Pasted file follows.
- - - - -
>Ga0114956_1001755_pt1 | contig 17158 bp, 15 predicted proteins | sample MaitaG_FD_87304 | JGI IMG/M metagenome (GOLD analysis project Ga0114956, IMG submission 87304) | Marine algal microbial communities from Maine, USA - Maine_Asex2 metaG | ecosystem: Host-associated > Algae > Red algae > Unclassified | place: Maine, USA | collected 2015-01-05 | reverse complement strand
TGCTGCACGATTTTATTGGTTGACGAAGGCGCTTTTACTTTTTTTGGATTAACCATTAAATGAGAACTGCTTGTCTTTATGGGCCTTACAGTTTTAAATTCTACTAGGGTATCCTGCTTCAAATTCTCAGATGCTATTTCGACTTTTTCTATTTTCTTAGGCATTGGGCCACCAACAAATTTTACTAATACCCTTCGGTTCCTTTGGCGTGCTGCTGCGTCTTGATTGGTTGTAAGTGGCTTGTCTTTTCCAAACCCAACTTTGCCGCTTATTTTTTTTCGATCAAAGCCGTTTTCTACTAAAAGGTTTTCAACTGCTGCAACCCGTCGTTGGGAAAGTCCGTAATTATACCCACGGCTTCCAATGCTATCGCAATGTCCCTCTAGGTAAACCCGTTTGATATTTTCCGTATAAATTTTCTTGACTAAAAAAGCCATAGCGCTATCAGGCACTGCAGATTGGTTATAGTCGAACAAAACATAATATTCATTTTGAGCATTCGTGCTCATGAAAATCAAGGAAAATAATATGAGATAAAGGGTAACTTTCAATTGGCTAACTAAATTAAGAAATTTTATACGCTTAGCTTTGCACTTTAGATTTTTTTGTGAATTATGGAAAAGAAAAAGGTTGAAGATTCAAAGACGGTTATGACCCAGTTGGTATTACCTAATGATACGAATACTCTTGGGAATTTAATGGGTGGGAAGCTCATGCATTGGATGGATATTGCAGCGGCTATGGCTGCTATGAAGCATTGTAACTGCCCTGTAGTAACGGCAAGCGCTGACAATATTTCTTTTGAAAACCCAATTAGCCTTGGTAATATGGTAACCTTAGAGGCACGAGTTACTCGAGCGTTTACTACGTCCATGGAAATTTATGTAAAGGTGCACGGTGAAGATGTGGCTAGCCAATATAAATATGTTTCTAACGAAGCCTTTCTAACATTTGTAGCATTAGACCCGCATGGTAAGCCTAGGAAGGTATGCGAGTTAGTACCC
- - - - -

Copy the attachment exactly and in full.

>Ga0114956_1001755_pt1 | contig 17158 bp, 15 predicted proteins | sample MaitaG_FD_87304 | JGI IMG/M metagenome (GOLD analysis project Ga0114956, IMG submission 87304) | Marine algal microbial communities from Maine, USA - Maine_Asex2 metaG | ecosystem: Host-associated > Algae > Red algae > Unclassified | place: Maine, USA | collected 2015-01-05 | reverse complement strand
TGCTGCACGATTTTATTGGTTGACGAAGGCGCTTTTACTTTTTTTGGATTAACCATTAAATGAGAACTGCTTGTCTTTATGGGCCTTACAGTTTTAAATTCTACTAGGGTATCCTGCTTCAAATTCTCAGATGCTATTTCGACTTTTTCTATTTTCTTAGGCATTGGGCCACCAACAAATTTTACTAATACCCTTCGGTTCCTTTGGCGTGCTGCTGCGTCTTGATTGGTTGTAAGTGGCTTGTCTTTTCCAAACCCAACTTTGCCGCTTATTTTTTTTCGATCAAAGCCGTTTTCTACTAAAAGGTTTTCAACTGCTGCAACCCGTCGTTGGGAAAGTCCGTAATTATACCCACGGCTTCCAATGCTATCGCAATGTCCCTCTAGGTAAACCCGTTTGATATTTTCCGTATAAATTTTCTTGACTAAAAAAGCCATAGCGCTATCAGGCACTGCAGATTGGTTATAGTCGAACAAAACATAATATTCATTTTGAGCATTCGTGCTCATGAAAATCAAGGAAAATAATATGAGATAAAGGGTAACTTTCAATTGGCTAACTAAATTAAGAAATTTTATACGCTTAGCTTTGCACTTTAGATTTTTTTGTGAATTATGGAAAAGAAAAAGGTTGAAGATTCAAAGACGGTTATGACCCAGTTGGTATTACCTAATGATACGAATACTCTTGGGAATTTAATGGGTGGGAAGCTCATGCATTGGATGGATATTGCAGCGGCTATGGCTGCTATGAAGCATTGTAACTGCCCTGTAGTAACGGCAAGCGCTGACAATATTTCTTTTGAAAACCCAATTAGCCTTGGTAATATGGTAACCTTAGAGGCACGAGTTACTCGAGCGTTTACTACGTCCATGGAAATTTATGTAAAGGTGCACGGTGAAGATGTGGCTAGCCAATATAAATATGTTTCTAACGAAGCCTTTCTAACATTTGTAGCATTAGACCCGCATGGTAAGCCTAGGAAGGTATGCGAGTTAGTACCC